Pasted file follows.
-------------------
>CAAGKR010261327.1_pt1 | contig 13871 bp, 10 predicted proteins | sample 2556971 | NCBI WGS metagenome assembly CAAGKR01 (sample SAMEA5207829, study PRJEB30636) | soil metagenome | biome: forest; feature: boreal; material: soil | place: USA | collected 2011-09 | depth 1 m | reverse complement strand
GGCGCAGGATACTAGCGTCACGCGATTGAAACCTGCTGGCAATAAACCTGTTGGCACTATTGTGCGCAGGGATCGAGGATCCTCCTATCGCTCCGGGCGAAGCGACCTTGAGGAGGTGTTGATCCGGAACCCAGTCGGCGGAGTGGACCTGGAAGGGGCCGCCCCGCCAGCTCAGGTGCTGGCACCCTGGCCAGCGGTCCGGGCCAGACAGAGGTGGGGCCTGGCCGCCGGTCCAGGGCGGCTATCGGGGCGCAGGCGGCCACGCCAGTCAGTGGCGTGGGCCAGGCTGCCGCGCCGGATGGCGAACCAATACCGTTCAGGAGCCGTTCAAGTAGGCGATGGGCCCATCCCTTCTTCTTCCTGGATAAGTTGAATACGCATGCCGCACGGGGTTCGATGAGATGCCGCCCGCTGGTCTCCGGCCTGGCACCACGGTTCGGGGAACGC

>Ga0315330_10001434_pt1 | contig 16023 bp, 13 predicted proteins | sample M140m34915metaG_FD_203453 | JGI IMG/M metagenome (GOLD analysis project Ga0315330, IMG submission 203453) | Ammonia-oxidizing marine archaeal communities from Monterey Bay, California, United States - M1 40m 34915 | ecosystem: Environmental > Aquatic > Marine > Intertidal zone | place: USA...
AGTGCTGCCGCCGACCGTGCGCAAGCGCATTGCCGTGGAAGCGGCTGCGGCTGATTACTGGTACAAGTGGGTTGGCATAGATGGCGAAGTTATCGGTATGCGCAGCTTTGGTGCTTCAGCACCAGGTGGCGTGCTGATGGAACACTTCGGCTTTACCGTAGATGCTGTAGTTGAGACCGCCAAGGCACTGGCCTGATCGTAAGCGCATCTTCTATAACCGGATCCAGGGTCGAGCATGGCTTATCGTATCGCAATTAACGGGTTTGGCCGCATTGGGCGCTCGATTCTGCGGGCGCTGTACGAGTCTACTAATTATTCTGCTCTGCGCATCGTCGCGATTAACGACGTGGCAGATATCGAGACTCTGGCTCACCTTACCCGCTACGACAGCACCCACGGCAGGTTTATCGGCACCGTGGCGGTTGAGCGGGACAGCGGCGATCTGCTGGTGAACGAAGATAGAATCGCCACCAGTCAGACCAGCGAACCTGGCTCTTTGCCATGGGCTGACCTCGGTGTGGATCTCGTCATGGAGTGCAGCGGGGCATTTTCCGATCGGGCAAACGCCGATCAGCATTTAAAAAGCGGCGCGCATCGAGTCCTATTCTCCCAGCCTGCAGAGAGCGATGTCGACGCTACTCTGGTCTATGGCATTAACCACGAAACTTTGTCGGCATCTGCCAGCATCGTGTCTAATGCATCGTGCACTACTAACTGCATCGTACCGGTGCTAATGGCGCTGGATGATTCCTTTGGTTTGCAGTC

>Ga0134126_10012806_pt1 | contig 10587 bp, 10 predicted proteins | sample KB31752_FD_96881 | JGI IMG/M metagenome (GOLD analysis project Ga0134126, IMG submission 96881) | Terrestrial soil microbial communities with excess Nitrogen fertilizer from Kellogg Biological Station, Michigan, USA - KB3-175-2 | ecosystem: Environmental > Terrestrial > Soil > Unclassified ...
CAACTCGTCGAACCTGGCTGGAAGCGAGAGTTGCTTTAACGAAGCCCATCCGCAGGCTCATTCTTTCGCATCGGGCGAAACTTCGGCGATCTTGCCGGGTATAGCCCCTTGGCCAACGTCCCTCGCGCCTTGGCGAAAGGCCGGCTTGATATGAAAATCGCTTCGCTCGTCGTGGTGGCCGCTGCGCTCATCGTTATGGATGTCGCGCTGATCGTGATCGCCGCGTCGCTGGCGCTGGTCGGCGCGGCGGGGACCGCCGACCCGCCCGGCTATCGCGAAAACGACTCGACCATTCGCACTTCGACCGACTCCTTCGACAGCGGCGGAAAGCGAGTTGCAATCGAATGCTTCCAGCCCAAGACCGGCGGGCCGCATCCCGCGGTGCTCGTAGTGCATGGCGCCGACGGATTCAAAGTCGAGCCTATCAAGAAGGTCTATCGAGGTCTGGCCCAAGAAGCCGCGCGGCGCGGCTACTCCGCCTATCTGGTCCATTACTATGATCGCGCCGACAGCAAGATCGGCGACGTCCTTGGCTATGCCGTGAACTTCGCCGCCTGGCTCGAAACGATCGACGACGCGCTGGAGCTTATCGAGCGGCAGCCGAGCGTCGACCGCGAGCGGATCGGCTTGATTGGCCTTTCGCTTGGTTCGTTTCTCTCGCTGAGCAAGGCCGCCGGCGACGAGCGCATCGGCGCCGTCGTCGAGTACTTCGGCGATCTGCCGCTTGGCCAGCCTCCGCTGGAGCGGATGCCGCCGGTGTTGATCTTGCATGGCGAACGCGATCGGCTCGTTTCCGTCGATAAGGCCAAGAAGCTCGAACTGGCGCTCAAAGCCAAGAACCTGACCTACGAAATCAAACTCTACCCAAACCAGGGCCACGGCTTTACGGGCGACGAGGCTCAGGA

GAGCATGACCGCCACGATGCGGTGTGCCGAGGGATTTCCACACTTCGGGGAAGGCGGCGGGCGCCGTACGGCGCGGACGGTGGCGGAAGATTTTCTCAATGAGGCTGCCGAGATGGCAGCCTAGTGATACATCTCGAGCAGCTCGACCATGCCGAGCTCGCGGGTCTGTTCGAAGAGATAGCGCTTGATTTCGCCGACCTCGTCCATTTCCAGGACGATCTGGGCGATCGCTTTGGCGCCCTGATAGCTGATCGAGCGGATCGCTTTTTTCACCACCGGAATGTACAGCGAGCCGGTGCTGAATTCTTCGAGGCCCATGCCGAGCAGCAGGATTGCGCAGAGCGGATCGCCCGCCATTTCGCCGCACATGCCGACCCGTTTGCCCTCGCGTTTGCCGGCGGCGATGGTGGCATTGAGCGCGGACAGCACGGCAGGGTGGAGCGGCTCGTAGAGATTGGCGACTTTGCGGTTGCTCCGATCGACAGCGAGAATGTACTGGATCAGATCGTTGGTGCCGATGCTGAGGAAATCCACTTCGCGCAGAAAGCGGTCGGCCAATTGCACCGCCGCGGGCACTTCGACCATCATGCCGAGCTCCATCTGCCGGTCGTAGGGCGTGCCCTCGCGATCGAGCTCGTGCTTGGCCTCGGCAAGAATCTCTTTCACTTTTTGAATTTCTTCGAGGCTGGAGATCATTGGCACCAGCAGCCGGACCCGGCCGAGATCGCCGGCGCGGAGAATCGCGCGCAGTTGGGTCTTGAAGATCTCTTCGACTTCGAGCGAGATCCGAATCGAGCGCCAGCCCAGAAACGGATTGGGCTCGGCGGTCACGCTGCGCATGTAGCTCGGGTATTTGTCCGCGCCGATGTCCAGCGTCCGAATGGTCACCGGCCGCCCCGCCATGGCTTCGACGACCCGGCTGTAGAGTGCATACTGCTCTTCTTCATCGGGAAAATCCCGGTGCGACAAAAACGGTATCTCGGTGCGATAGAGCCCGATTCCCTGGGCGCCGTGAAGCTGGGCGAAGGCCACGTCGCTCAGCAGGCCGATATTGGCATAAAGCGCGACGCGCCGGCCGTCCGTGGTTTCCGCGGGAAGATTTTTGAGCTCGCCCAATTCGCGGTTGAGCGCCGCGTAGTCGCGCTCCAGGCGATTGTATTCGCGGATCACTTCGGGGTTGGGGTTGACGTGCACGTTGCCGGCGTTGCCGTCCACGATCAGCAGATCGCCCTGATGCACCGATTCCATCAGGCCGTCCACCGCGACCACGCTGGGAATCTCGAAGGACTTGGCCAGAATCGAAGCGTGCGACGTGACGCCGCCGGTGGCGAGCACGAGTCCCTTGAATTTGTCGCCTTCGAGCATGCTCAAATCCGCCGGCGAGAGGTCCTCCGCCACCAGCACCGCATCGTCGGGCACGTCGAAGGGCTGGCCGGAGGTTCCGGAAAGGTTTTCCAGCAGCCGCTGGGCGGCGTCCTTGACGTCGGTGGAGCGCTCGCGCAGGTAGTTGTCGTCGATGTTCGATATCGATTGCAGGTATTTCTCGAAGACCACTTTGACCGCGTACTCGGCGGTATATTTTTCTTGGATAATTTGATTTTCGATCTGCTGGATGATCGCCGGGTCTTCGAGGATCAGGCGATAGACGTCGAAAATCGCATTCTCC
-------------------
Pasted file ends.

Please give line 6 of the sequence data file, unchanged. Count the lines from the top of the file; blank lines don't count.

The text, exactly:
CAACTCGTCGAACCTGGCTGGAAGCGAGAGTTGCTTTAACGAAGCCCATCCGCAGGCTCATTCTTTCGCATCGGGCGAAACTTCGGCGATCTTGCCGGGTATAGCCCCTTGGCCAACGTCCCTCGCGCCTTGGCGAAAGGCCGGCTTGATATGAAAATCGCTTCGCTCGTCGTGGTGGCCGCTGCGCTCATCGTTATGGATGTCGCGCTGATCGTGATCGCCGCGTCGCTGGCGCTGGTCGGCGCGGCGGGGACCGCCGACCCGCCCGGCTATCGCGAAAACGACTCGACCATTCGCACTTCGACCGACTCCTTCGACAGCGGCGGAAAGCGAGTTGCAATCGAATGCTTCCAGCCCAAGACCGGCGGGCCGCATCCCGCGGTGCTCGTAGTGCATGGCGCCGACGGATTCAAAGTCGAGCCTATCAAGAAGGTCTATCGAGGTCTGGCCCAAGAAGCCGCGCGGCGCGGCTACTCCGCCTATCTGGTCCATTACTATGATCGCGCCGACAGCAAGATCGGCGACGTCCTTGGCTATGCCGTGAACTTCGCCGCCTGGCTCGAAACGATCGACGACGCGCTGGAGCTTATCGAGCGGCAGCCGAGCGTCGACCGCGAGCGGATCGGCTTGATTGGCCTTTCGCTTGGTTCGTTTCTCTCGCTGAGCAAGGCCGCCGGCGACGAGCGCATCGGCGCCGTCGTCGAGTACTTCGGCGATCTGCCGCTTGGCCAGCCTCCGCTGGAGCGGATGCCGCCGGTGTTGATCTTGCATGGCGAACGCGATCGGCTCGTTTCCGTCGATAAGGCCAAGAAGCTCGAACTGGCGCTCAAAGCCAAGAACCTGACCTACGAAATCAAACTCTACCCAAACCAGGGCCACGGCTTTACGGGCGACGAGGCTCAGGA